Paper Prototypes for Kids

20 Nov 2007 - 3:25pm
6 years ago
1 reply
792 reads
Jeff Howard
2004

This article is about an elementary school group called "The Laptop Club"
with some great sketches of laptop computer interfaces as interpreted by
2nd and 3rd graders in construction paper.

http://www.themorningnews.org/archives/galleries/the_laptop_club/

What's interesting here is the insight into the students' world based on
what they've drawn. How their sketches reflect the social structure of
their group (friends vs best friends, etc) and what features they view as
most important for a computer in a way they might not be able to
articulate.

Even though this wasn't the point of the article, the approach reminds me
of some of Liz Sander's techniques with her Maketools generative
prototyping kits. Very much the same sort of research principle. Rather
than listening to what potential users say, or watching what they do,
interpreting what they "make."

http://www.maketools.com/

// jeff

Comments

22 Nov 2007 - 2:42pm
Jeff Axup
2006

Hi Jeff,

Yes, this is certainly interesting insight into the children's world. This
technique would probably fall into the camp of Participatory Design. I saw
the results of a study a while back (apparently not published yet) where the
researcher did a similar activity with mobile/cell phones. The results were
very similar to these photos: some of the functionality was straight out of
existing technologies. You could actually identify the nokia screen layout
and the form factors of common phones. On the other hand you'd get wildly
inventive (and somewhat impractical) ideas such as teleportation buttons.

I've often thought that extremely loosely definded design exercises such as
this probably tell us more about the lives of the children and the *
requirements* for the device; more so than actual *designs* which would be
feasible or worthwhile. Which is to say that it is a useful exercise, but
you need to know why you're doing it.

Early conceptual design/prototype work is fascinating in terms of
methodology. Slight variations in the method can produce very different
results, with different resulting value for a design process. For example,
slight "framing" of the exercise can help direct results toward the area of
interest. In one study I conducted, we took a variety of different shaped
prototype objects, and (somewhat) randomly assigned a high-level futuristic
function to each of them. (http://eprint.uq.edu.au/archive/00003610/).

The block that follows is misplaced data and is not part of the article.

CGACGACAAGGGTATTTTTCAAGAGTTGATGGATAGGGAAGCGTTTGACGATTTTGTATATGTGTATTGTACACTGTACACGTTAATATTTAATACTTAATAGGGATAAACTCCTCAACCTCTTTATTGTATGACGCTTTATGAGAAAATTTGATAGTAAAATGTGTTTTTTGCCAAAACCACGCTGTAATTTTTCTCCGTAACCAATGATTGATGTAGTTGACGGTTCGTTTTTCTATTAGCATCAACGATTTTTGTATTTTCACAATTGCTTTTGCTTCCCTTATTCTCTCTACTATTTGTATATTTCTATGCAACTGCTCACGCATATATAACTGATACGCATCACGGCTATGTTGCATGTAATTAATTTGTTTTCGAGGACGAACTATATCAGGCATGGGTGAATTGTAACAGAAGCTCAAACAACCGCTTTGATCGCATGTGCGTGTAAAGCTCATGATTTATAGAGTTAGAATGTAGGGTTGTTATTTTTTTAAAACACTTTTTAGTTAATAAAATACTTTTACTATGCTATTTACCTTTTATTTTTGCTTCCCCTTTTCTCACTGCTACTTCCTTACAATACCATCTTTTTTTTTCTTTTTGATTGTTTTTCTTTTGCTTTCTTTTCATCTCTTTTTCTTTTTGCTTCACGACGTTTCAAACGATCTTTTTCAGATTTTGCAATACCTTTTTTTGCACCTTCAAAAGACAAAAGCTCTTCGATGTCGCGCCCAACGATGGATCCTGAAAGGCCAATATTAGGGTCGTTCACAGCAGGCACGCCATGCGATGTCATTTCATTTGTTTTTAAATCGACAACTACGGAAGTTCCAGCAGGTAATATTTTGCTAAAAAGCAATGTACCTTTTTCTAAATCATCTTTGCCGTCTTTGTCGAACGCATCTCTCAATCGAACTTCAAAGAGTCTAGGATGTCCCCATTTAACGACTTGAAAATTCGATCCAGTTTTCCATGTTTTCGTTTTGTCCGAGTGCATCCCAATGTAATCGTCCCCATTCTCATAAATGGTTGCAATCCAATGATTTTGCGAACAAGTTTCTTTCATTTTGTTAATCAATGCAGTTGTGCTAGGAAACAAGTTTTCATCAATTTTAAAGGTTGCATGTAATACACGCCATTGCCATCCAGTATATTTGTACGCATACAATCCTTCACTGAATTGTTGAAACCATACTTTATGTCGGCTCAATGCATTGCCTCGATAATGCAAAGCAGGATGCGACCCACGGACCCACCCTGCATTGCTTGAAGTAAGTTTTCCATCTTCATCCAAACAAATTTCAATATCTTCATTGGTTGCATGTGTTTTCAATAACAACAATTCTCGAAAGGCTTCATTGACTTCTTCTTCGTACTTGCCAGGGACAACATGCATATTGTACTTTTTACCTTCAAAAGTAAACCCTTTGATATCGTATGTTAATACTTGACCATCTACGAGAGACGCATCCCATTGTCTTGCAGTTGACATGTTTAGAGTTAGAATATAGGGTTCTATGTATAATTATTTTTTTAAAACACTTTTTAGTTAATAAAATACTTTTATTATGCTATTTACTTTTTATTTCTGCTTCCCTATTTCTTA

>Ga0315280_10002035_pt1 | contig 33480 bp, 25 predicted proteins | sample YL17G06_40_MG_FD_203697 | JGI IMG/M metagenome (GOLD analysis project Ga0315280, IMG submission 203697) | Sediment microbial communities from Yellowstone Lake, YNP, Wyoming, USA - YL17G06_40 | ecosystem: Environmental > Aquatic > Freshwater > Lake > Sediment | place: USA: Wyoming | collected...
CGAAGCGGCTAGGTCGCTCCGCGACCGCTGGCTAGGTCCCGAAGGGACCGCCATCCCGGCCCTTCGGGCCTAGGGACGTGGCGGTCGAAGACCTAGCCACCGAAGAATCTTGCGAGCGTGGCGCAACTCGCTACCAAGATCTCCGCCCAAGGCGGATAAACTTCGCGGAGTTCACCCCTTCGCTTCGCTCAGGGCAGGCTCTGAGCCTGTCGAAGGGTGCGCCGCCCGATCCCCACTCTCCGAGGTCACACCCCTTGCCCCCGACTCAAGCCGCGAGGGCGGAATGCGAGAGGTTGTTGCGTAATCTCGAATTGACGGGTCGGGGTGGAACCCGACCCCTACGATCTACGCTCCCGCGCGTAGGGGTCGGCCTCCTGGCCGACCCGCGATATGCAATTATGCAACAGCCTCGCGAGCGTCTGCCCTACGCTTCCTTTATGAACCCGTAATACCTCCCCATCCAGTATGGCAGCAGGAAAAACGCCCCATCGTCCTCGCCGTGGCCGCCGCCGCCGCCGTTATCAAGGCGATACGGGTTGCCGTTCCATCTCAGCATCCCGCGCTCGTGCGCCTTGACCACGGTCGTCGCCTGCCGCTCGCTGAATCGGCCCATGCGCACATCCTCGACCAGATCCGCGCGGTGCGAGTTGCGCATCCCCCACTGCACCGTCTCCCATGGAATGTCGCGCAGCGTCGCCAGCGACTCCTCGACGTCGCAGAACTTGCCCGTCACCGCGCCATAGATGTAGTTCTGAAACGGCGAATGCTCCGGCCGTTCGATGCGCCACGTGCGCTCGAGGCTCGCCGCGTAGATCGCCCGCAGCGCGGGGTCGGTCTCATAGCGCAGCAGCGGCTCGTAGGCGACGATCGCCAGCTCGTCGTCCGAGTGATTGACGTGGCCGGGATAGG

Having a prototype or a drawing do "anything" makes it hard to do
"something" because the net is cast so wide.

So I guess the question is how to frame a study such that you stick
primarily to features which are at least remotely feasible, roughly in the
ballpark of what you're trying to build, and yet still wildly creative, and
not hampered too much by status-quo knowledge of existing products.

Thanks,
Jeff
________________________________________________________________________________
Jeff Axup, Ph.D.
Principal Consultant, Mobile Community Design Consulting, San Diego

Research: Mobile Group Research Methods, Social Networks, Group Usability
E-mail: axup <at> userdesign.com
Blog: http://mobilecommunitydesign.com
Moblog: http://memeaddict.blogspot.com

"Designers mine the raw bits of tomorrow. They shape them for the present
day." - Bruce Sterling
________________________________________________________________________________

On Nov 20, 2007 12:25 PM, Jeff Howard <id at howardesign.com> wrote:

> This article is about an elementary school group called "The Laptop Club"
> with some great sketches of laptop computer interfaces as interpreted by
> 2nd and 3rd graders in construction paper.
>
> http://www.themorningnews.org/archives/galleries/the_laptop_club/
>
> What's interesting here is the insight into the students' world based on
> what they've drawn. How their sketches reflect the social structure of
> their group (friends vs best friends, etc) and what features they view as
> most important for a computer in a way they might not be able to
> articulate.
>
> Even though this wasn't the point of the article, the approach reminds me
> of some of Liz Sander's techniques with her Maketools generative
> prototyping kits. Very much the same sort of research principle. Rather
> than listening to what potential users say, or watching what they do,
> interpreting what they "make."
>
> http://www.maketools.com/
>
> // jeff
>
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